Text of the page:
The aluminum oxide layer of the bilayer film may be either non-porous or porous depending on the electrolyte used for the anodization step. When the electrolyte contains certain acids, e.g. phosphoric acid, sulfuric acid or oxalic acid, partial dissolution of the oxide film takes place as the anodization proceeds and open pores extend inwardly from the oxide surface towards the substrate metal. However, when the anodization proceeds into the valve metal, a non-porous barrier layer is formed, even when such acids are present in the electrolyte. The film resulting from the porous anodization is particularly preferred in the present invention because it comprises pores which are open at one surface of the film but are closed at the other surface, and this has particular advantages for reasons that will be apparent later. Moreover, the non-porous barrier layer of valve metal oxide tends to be dense and durable so that it provides an impermeable protective surface on one side of the film. Because of the preferred status of these pore-containing films, the following description is largely concerned with them, but it should be kept in mind that films having a non-porous aluminum oxide layer can also be formed by the same techniques simply by using an electrolyte that does not contain a pore-forming acid.

The thickness of the aluminum coating to be applied to the substrate valve metal depends on the desired thickness of the anodic film. Normally, the aluminum can be applied to a thickness in the range of 10 nm to tens of microns (e.g. 50μ) which is then converted to an aluminum oxide layer generally 30 to 40% thicker during the anodization step. When the resulting anodic film is very thin (less than 1000 nm), the film may appear to be coloured prior to its detachment from the substrate valve metal as a result of light interference and absorption effects, and such colour-generating structures are the subject of our co-pending U.S. patent application Ser. No. 306,766 filed on Feb. 3, 1989. However, the bilayer oxide films resulting from the detachment of these extremely thin films from the substrate metals may be useful for the purposes mentioned herein and consequently are included within the scope of the present invention.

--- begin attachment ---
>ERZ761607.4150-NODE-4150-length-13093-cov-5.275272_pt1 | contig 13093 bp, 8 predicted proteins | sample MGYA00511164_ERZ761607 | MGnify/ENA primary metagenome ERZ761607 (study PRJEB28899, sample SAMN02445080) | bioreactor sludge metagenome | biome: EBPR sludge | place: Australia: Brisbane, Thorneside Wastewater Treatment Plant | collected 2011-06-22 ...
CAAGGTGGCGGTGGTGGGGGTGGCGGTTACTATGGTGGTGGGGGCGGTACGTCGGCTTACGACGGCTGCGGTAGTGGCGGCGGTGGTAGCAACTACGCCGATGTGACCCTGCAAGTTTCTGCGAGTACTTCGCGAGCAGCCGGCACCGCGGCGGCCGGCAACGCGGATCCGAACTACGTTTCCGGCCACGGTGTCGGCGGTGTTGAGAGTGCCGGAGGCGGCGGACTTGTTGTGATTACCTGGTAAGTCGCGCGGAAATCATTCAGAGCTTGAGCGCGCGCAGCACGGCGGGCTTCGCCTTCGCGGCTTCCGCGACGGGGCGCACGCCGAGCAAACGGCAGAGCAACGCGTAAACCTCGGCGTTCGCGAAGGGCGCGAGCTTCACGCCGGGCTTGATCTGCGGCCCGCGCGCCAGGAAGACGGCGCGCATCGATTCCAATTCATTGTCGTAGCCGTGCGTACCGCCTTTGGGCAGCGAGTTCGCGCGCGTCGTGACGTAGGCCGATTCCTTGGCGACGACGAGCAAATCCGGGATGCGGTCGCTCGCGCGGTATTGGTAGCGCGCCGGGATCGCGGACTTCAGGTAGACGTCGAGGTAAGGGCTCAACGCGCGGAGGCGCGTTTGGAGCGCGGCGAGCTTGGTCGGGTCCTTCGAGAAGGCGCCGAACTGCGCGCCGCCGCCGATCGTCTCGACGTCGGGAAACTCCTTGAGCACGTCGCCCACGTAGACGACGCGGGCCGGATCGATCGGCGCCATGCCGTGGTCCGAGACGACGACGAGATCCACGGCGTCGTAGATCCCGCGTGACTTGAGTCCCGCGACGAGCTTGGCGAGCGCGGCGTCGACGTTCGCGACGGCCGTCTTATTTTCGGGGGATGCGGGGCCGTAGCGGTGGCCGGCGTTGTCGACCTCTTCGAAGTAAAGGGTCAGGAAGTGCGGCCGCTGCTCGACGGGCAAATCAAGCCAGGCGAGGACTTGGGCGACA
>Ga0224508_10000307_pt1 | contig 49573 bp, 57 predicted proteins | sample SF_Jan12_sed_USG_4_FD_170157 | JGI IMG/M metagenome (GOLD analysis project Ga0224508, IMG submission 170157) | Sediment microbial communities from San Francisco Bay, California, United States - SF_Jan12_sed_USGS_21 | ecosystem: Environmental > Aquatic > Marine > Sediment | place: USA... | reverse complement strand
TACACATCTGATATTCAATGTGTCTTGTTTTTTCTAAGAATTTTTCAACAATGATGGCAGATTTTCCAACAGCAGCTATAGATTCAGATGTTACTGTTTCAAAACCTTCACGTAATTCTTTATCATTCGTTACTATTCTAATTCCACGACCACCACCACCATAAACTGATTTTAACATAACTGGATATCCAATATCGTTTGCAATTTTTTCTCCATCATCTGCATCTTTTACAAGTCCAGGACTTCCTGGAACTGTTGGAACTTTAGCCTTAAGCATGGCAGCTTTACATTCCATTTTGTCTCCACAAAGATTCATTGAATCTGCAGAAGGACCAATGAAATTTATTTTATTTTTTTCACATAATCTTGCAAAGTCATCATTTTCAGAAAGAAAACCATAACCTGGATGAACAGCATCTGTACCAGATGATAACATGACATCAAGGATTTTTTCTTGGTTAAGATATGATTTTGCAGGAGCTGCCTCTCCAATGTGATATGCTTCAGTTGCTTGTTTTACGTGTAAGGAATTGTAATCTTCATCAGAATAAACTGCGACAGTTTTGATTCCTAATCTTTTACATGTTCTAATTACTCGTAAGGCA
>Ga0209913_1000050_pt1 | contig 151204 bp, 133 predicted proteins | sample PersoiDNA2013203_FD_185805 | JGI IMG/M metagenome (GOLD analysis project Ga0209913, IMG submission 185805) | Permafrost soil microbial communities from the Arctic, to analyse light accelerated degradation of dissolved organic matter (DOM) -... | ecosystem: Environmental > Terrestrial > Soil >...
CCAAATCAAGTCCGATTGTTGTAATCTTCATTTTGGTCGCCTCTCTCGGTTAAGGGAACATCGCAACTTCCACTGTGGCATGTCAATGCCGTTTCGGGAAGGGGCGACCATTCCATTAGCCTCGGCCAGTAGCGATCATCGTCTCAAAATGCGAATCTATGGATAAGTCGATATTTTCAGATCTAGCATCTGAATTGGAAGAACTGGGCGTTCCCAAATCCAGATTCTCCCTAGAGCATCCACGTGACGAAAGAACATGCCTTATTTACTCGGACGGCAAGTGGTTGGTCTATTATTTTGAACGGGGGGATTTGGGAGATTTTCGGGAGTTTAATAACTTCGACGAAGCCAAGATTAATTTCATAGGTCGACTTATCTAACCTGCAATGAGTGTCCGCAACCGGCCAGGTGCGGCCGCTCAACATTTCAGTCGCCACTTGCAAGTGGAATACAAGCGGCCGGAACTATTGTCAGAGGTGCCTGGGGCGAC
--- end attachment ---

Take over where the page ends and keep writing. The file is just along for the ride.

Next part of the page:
The anodization step can be carried out in the conventional manner suitable for the anodization of aluminum or aluminum alloys. For example, a voltage in the range of 3-200 volts but more conveniently in the range of 5-25 volts may be employed at ambient temperature in a suitable electrolyte containing sulfuric, phosphoric acid or oxalic acid if a pore-containing film is desired. The time required for the anodization depends on the thickness of the required duplex film, and the anodization normally proceeds at a rate of 0.1 to 1 micron per minute.

It was mentioned above that the thickness of the valve metal oxide layer of the anodic films depends on the voltage used for the anodization procedure and thicker films are produced at higher voltages. Thus, either high voltages can be used for the anodization of aluminum to produce thick films of valve metal oxides or these can be formed by initially anodizing the Al at a lower convenient voltage e.g. 5-25 volts and then raising the voltage once the aluminum has been consumed to a value within the range of about 25 to 200 volts. The choice of voltage and technique depends to some extent on what pore size is required in the Al oxide since pore diameter is proportional to anodizing voltage to the extent of about 10 Å/v. Using either technique, valve metal oxide layers of up to 350 nm in thickness can be obtained.